15. TheShadowKnows! macrumors 6502a


    Sep 30, 2014
    National Capital Region
    Plutonius, although accurate, these are fighting words in this forum.

    As a case in point, I took the challenge to replace the scissor-generation keyboard from my wife's, otherwise-perfect, MBP retina, mid-2014.

    [Why did I need a new keyboard?
    The old keyboard had melted the white fonts from five keys due to extreme heat emanating off the left-side fan (the most critical fan among the two). All due to poor flow management within the cramped (and thin) MBP case.​
    And, I just was unwilling to let go of this MBP to secede to a new-gen, MBP butterfly keyboard.]

    It was a challenge:
    1. used iFixIt steps throughout.
    2. got German-quality screw drivers, new non-OEM keyboard with 100 small T4 screws, and with new black paper backlight cover.
    3. separated 10's of screws, and delicate edge connectors to remove the system board.
    4. peeled off the backlight black paper off the top case.
    5. extracted (by force) the old keyboard that was riveted onto the top case.
    6. placed the new keyboard held now by exactly 100 small T4 screws, and covered the backlight with a new black paper.
    7. reinstalled the system board with its 10's of screws and multiple edge connectors.
    8. success.
    Note 1: None of the materials and tools were purchased from Apple, which does not believe in "Right-to-Repair". All guides were published independently from Apple, countering Apple's policies (YouTube videos, and iFixIt guides).​

    The alternative of going to Apple for this repair: >$600. Difference: $25 keyboard and backlight paper plus $30 forever, quality tools.

    Why not Apple? Because the battery was in perfect shape (90%, 64 cycles), and the Apple "genius" refused the low-cost "battery" repair, recommended by Apple due to battery exhaustion (which i did not have).

    Note 2: The "Apple repair" of an exhausted battery is exactly the same to that of replacing the keyboard, following their standard replacement practices. Apple would replace the entire top case (battery, keyboard, backlight, speakers and aluminum) instead of doing what I did.​

    But what i did is what reuse/repairing/recycling is all about. Even in the presence of Apple's poor design-for-repair practices.
  16. DailySlow, Apr 18, 2019
    Last edited: Apr 18, 2019

    DailySlow macrumors regular


    Aug 5, 2015
    Northern Virginia
    Making all devices basically home repairable would run (back) into the limitations of hand size, hardware (screws), soldering of 15 years ago - Daisy can learn to do the real feat of salvaging just as assembly has gone from leads/soldering through a pc board to surface mount robot assembly–which is now basically beyond any feasible chance of efficient human, hand assembly. If Daisy's bro Hugo can precisely place a 1MM resistor on a solder blob and repeat every ½ second, well, Daisy can learn to exactly separate your MacBook's screen, extract the battery, and so on. Apple's going the right way with this. It's not Heathkit any more.
  17. jicon macrumors 6502

    Nov 29, 2004
    Toronto, ON
    Yeesh, that machine has 90 degree corners... not very Apple like.

    As others have said, Apple hardware needs to be much more serviceable. That will come to some degree with the next Mac Pro, but keyboards, trackpad, batteries, memory and SSD should all be easily serviceable parts in a laptop.
  18. Plutonius macrumors 604


    Feb 22, 2003
    New Hampshire, USA
    I would settle for Apple being able to fix the computer without having to replace half of it for even the simplest repairs (2016 - 2018 MacBook Pro).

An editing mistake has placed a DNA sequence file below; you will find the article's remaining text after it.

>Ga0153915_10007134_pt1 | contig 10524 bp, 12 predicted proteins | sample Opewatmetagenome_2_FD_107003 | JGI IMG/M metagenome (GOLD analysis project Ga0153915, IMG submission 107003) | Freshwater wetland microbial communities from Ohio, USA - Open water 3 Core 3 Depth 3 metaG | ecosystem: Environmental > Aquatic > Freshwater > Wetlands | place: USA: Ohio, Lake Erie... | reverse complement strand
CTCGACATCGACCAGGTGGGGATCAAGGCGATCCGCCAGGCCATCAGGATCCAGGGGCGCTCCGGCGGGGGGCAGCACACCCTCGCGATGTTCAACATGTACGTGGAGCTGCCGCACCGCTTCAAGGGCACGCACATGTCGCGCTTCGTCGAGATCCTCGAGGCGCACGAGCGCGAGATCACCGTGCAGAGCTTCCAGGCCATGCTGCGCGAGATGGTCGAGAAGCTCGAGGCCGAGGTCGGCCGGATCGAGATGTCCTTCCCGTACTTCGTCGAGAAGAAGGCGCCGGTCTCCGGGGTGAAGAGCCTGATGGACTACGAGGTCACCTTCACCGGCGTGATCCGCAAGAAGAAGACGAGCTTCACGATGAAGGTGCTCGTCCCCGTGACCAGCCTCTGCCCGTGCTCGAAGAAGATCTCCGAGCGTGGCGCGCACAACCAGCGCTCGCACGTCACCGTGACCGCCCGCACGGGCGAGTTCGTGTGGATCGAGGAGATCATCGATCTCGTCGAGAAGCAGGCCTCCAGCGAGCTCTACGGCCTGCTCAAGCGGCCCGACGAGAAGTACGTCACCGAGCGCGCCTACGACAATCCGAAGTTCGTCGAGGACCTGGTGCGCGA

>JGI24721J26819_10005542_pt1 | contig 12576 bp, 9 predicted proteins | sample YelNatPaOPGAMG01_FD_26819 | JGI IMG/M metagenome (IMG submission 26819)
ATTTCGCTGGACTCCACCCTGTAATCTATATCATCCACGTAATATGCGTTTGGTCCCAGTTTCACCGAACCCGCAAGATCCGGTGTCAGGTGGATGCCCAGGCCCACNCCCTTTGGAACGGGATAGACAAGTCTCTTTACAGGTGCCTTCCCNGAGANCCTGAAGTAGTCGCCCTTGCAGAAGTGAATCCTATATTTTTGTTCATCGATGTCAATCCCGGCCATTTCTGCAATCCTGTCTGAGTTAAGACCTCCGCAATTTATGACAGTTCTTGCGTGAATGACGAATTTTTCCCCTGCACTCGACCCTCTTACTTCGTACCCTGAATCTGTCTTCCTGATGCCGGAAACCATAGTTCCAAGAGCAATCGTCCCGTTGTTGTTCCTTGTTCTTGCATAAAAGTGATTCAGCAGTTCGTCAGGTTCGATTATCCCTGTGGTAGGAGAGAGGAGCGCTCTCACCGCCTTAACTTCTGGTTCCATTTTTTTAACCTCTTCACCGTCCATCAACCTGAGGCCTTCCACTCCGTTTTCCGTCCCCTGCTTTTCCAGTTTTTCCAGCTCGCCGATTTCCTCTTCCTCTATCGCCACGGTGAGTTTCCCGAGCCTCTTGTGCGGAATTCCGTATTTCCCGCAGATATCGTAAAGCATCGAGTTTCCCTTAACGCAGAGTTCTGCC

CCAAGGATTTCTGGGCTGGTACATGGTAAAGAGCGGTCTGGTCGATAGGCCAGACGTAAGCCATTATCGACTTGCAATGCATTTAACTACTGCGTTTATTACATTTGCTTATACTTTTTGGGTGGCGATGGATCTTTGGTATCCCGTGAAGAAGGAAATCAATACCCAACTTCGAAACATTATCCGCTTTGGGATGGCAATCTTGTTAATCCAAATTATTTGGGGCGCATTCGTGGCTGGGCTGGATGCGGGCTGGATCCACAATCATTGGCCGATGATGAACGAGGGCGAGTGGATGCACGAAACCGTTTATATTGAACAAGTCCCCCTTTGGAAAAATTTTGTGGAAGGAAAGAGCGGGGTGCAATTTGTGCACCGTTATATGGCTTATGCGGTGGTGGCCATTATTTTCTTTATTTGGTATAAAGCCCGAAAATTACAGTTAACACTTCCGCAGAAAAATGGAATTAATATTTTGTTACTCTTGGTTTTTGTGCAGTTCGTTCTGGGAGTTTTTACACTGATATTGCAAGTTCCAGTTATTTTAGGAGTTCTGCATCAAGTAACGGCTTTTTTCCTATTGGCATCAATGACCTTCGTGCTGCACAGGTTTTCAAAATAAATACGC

19. DogHouseDub macrumors 6502


    Sep 19, 2007
    I thought Apple laid out a roadmap where laptops and iPads would be merging into a single, appliance-like hardware format, and MacOS and iOS would similarly become one. No? Maybe I dreamed it. Maybe I overheard it at a bar in Palo Alto.
  20. pike908 macrumors member

    Jan 22, 2015
    Boulder, CO
    Couldn't agree more! I am so SICK of wealthy consumers that drive SUVs, own boats, fly in private planes, own large homes that are heated/ac 24/7 -- especially in cold or hot climates, do luxury vacations at energy intensive locales -- skiing, wave the Green Flag because they drop something off occasionally at a recycling center....

    Oh not to mention all the plastics consumed in the modern lifestyle.
  21. urnotl33t macrumors member


    Jan 26, 2017
    Holly Springs, NC, USA

    Ok, great. I know it's not very in vogue, but people keep missing where their previous model/generation iPhone goes. The iPhone 7 or 8 that was purchased in the last 16 months didn't get thrown away. It was handed down to the kids, and used for another 2-3 years. Sure, that kid's iPhone 5S or 6 might be tossed but it likely is handed down to the next sibling in line. I would anticipate a lot of folks are aware they can take it to a store, or sell it on Craigslist to someone for parts, or better yet they give it to Grandma so she can "at least keep in touch".

    The idea of "creating less trash" has been the norm for a long long time, and Apple knows it. That's why we keep seeing the reports on Teens iPhone usage and future plans with that chart trickling upward. First-buyers of iPhones and iPads aren't throwing them away at upgrade time. Carriers also incentivize trade-ins with their upgrade plans, too.
  22. mi7chy macrumors 603


    Oct 24, 2014
    Is that a new name for glue factory?
  23. bjoswald macrumors regular


    Jul 21, 2016
    Good for them. Absolutely nothing to complain about for this endeavor.
  24. mrex macrumors 68040


    Jul 16, 2014
    just to take more from customers (first the money, then the product) rather than giving us to choice to upgrade parts and use products longer.

    are they going to recycle all the clue they use?
  25. truthertech macrumors 68000

    Jun 24, 2016

    Ironically, one of the negative side effects of home and non-authorized repair places is that there is no mandatory recycling and much of their old parts end up in the waste stream. Regardless of your position on repairability of complex tech products, it's acknowledged that it's much better for the environment for Apple and its authorized repair centers to do the repairs as John Doe at home isn't taking the time to recycle that old battery, screen, etc.